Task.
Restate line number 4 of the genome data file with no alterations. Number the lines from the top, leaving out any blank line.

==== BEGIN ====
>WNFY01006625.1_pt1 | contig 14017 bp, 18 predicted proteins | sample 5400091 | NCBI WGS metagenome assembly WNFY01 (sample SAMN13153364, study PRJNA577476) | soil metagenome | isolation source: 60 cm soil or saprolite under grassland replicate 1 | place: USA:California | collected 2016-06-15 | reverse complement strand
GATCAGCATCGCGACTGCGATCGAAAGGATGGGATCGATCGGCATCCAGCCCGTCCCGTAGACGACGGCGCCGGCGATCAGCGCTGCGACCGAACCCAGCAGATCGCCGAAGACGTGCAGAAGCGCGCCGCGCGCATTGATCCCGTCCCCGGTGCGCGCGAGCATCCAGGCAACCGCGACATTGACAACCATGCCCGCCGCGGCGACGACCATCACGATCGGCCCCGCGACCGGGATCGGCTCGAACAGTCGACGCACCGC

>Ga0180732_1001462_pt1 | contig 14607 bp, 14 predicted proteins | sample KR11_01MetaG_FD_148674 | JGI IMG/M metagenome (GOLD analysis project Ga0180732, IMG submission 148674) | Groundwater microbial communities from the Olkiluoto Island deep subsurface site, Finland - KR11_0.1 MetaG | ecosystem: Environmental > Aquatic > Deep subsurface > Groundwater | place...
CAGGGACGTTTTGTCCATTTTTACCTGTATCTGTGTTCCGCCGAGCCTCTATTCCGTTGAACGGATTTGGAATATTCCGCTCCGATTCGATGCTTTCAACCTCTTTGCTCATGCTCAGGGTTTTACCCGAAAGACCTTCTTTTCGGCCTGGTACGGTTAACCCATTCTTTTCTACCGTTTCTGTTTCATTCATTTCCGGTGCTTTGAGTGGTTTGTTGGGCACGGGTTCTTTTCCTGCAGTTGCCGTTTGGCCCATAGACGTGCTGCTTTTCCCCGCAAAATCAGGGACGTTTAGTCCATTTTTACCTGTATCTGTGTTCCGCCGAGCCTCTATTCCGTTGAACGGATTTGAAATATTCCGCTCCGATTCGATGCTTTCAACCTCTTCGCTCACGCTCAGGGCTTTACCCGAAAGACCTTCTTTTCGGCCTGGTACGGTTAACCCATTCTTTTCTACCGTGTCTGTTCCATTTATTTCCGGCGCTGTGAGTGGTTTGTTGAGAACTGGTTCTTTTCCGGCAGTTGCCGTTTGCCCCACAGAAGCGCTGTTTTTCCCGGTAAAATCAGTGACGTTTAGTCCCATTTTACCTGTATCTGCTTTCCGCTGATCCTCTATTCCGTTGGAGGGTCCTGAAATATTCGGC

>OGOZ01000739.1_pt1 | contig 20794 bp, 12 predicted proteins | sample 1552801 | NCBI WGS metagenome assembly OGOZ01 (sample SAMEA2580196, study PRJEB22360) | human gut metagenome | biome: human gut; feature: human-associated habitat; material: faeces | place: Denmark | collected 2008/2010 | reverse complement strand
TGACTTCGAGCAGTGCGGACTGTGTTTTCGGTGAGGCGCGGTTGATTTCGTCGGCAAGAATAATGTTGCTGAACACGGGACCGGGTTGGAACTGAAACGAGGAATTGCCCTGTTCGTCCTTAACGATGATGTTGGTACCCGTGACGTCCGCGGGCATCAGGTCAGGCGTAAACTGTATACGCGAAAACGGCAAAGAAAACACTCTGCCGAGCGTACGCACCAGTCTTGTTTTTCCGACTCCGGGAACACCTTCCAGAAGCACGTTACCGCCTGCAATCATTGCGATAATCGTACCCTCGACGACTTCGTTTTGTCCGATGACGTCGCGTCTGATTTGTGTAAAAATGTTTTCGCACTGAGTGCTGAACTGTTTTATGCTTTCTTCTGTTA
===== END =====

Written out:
CAGGGACGTTTTGTCCATTTTTACCTGTATCTGTGTTCCGCCGAGCCTCTATTCCGTTGAACGGATTTGGAATATTCCGCTCCGATTCGATGCTTTCAACCTCTTTGCTCATGCTCAGGGTTTTACCCGAAAGACCTTCTTTTCGGCCTGGTACGGTTAACCCATTCTTTTCTACCGTTTCTGTTTCATTCATTTCCGGTGCTTTGAGTGGTTTGTTGGGCACGGGTTCTTTTCCTGCAGTTGCCGTTTGGCCCATAGACGTGCTGCTTTTCCCCGCAAAATCAGGGACGTTTAGTCCATTTTTACCTGTATCTGTGTTCCGCCGAGCCTCTATTCCGTTGAACGGATTTGAAATATTCCGCTCCGATTCGATGCTTTCAACCTCTTCGCTCACGCTCAGGGCTTTACCCGAAAGACCTTCTTTTCGGCCTGGTACGGTTAACCCATTCTTTTCTACCGTGTCTGTTCCATTTATTTCCGGCGCTGTGAGTGGTTTGTTGAGAACTGGTTCTTTTCCGGCAGTTGCCGTTTGCCCCACAGAAGCGCTGTTTTTCCCGGTAAAATCAGTGACGTTTAGTCCCATTTTACCTGTATCTGCTTTCCGCTGATCCTCTATTCCGTTGGAGGGTCCTGAAATATTCGGC